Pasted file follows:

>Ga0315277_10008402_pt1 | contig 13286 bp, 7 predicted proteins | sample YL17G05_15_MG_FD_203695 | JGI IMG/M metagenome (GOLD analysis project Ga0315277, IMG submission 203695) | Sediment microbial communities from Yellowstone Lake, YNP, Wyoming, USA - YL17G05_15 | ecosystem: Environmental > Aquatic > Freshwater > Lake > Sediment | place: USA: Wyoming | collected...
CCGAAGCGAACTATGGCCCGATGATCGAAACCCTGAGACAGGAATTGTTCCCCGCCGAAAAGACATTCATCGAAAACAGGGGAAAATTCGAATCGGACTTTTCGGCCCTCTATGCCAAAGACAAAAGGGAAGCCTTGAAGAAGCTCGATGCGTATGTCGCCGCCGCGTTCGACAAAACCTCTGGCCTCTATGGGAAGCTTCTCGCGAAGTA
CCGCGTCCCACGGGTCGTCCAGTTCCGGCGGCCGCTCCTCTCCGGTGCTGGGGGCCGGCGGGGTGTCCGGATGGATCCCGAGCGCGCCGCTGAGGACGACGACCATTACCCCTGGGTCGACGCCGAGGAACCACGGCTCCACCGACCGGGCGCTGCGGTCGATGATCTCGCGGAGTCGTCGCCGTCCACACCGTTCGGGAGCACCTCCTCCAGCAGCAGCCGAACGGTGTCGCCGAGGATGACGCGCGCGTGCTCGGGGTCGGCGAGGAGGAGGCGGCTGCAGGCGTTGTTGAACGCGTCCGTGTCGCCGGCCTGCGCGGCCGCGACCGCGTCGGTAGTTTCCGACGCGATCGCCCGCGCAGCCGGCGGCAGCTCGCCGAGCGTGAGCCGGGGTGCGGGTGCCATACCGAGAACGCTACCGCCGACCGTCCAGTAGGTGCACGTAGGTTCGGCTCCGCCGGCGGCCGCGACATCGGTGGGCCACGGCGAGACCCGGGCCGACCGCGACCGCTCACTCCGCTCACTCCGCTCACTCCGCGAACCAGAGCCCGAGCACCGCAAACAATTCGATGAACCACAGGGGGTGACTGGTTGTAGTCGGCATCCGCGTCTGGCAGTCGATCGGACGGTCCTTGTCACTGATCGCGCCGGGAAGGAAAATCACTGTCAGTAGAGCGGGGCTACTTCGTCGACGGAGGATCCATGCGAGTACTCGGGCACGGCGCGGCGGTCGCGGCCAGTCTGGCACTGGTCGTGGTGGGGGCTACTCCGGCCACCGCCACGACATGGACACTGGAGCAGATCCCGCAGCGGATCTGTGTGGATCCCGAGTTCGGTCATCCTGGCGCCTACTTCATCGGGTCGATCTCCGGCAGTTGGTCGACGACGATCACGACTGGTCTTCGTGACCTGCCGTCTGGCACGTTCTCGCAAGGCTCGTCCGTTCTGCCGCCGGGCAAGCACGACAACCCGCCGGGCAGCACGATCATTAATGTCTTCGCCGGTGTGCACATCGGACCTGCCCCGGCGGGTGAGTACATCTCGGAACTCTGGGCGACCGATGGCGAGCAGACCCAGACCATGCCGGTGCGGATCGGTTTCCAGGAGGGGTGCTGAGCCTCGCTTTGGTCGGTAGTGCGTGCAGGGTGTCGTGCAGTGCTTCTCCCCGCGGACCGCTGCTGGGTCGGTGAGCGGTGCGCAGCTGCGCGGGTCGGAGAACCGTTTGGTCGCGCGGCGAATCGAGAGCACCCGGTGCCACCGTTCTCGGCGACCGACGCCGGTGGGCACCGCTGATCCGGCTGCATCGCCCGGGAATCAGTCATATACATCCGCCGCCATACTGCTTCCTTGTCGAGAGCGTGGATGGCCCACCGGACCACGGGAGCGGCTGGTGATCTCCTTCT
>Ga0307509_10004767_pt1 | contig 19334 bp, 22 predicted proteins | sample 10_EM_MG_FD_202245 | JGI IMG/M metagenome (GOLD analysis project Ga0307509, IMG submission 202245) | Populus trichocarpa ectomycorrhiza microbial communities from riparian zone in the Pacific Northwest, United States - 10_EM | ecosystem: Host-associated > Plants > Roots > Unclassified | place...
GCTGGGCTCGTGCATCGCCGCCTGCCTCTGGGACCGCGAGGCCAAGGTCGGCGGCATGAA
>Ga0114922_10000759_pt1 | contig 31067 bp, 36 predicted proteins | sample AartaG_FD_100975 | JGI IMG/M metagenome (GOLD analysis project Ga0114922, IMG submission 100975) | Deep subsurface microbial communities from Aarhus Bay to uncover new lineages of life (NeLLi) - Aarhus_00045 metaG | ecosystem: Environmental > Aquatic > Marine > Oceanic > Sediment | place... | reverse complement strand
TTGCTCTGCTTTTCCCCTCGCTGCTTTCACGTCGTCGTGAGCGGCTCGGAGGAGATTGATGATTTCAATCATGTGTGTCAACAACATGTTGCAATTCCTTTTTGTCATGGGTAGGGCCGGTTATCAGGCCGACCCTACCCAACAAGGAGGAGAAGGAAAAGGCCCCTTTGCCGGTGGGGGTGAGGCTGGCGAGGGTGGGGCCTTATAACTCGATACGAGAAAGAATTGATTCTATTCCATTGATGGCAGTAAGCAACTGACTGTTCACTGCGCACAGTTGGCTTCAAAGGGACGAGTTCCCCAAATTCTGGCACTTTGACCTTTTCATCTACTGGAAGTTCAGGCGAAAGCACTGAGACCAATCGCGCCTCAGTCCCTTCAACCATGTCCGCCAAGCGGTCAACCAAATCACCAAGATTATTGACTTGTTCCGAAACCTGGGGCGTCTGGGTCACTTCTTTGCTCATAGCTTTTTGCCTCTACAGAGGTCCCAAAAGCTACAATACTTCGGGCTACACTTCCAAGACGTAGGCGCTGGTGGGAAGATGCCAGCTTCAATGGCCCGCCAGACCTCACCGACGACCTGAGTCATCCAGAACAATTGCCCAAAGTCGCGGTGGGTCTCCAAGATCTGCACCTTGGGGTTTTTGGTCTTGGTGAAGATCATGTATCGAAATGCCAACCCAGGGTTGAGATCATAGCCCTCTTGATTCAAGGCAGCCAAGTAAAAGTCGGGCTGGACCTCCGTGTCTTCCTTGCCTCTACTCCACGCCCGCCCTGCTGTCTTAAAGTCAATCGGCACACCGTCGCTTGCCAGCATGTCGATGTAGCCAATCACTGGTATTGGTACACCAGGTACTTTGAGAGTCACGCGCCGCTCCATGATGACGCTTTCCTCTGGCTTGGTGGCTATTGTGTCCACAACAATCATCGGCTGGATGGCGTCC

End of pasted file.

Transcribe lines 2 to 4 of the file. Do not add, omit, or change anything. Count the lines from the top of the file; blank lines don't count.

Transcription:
CCGAAGCGAACTATGGCCCGATGATCGAAACCCTGAGACAGGAATTGTTCCCCGCCGAAAAGACATTCATCGAAAACAGGGGAAAATTCGAATCGGACTTTTCGGCCCTCTATGCCAAAGACAAAAGGGAAGCCTTGAAGAAGCTCGATGCGTATGTCGCCGCCGCGTTCGACAAAACCTCTGGCCTCTATGGGAAGCTTCTCGCGAAGTA
CCGCGTCCCACGGGTCGTCCAGTTCCGGCGGCCGCTCCTCTCCGGTGCTGGGGGCCGGCGGGGTGTCCGGATGGATCCCGAGCGCGCCGCTGAGGACGACGACCATTACCCCTGGGTCGACGCCGAGGAACCACGGCTCCACCGACCGGGCGCTGCGGTCGATGATCTCGCGGAGTCGTCGCCGTCCACACCGTTCGGGAGCACCTCCTCCAGCAGCAGCCGAACGGTGTCGCCGAGGATGACGCGCGCGTGCTCGGGGTCGGCGAGGAGGAGGCGGCTGCAGGCGTTGTTGAACGCGTCCGTGTCGCCGGCCTGCGCGGCCGCGACCGCGTCGGTAGTTTCCGACGCGATCGCCCGCGCAGCCGGCGGCAGCTCGCCGAGCGTGAGCCGGGGTGCGGGTGCCATACCGAGAACGCTACCGCCGACCGTCCAGTAGGTGCACGTAGGTTCGGCTCCGCCGGCGGCCGCGACATCGGTGGGCCACGGCGAGACCCGGGCCGACCGCGACCGCTCACTCCGCTCACTCCGCTCACTCCGCGAACCAGAGCCCGAGCACCGCAAACAATTCGATGAACCACAGGGGGTGACTGGTTGTAGTCGGCATCCGCGTCTGGCAGTCGATCGGACGGTCCTTGTCACTGATCGCGCCGGGAAGGAAAATCACTGTCAGTAGAGCGGGGCTACTTCGTCGACGGAGGATCCATGCGAGTACTCGGGCACGGCGCGGCGGTCGCGGCCAGTCTGGCACTGGTCGTGGTGGGGGCTACTCCGGCCACCGCCACGACATGGACACTGGAGCAGATCCCGCAGCGGATCTGTGTGGATCCCGAGTTCGGTCATCCTGGCGCCTACTTCATCGGGTCGATCTCCGGCAGTTGGTCGACGACGATCACGACTGGTCTTCGTGACCTGCCGTCTGGCACGTTCTCGCAAGGCTCGTCCGTTCTGCCGCCGGGCAAGCACGACAACCCGCCGGGCAGCACGATCATTAATGTCTTCGCCGGTGTGCACATCGGACCTGCCCCGGCGGGTGAGTACATCTCGGAACTCTGGGCGACCGATGGCGAGCAGACCCAGACCATGCCGGTGCGGATCGGTTTCCAGGAGGGGTGCTGAGCCTCGCTTTGGTCGGTAGTGCGTGCAGGGTGTCGTGCAGTGCTTCTCCCCGCGGACCGCTGCTGGGTCGGTGAGCGGTGCGCAGCTGCGCGGGTCGGAGAACCGTTTGGTCGCGCGGCGAATCGAGAGCACCCGGTGCCACCGTTCTCGGCGACCGACGCCGGTGGGCACCGCTGATCCGGCTGCATCGCCCGGGAATCAGTCATATACATCCGCCGCCATACTGCTTCCTTGTCGAGAGCGTGGATGGCCCACCGGACCACGGGAGCGGCTGGTGATCTCCTTCT
>Ga0307509_10004767_pt1 | contig 19334 bp, 22 predicted proteins | sample 10_EM_MG_FD_202245 | JGI IMG/M metagenome (GOLD analysis project Ga0307509, IMG submission 202245) | Populus trichocarpa ectomycorrhiza microbial communities from riparian zone in the Pacific Northwest, United States - 10_EM | ecosystem: Host-associated > Plants > Roots > Unclassified | place...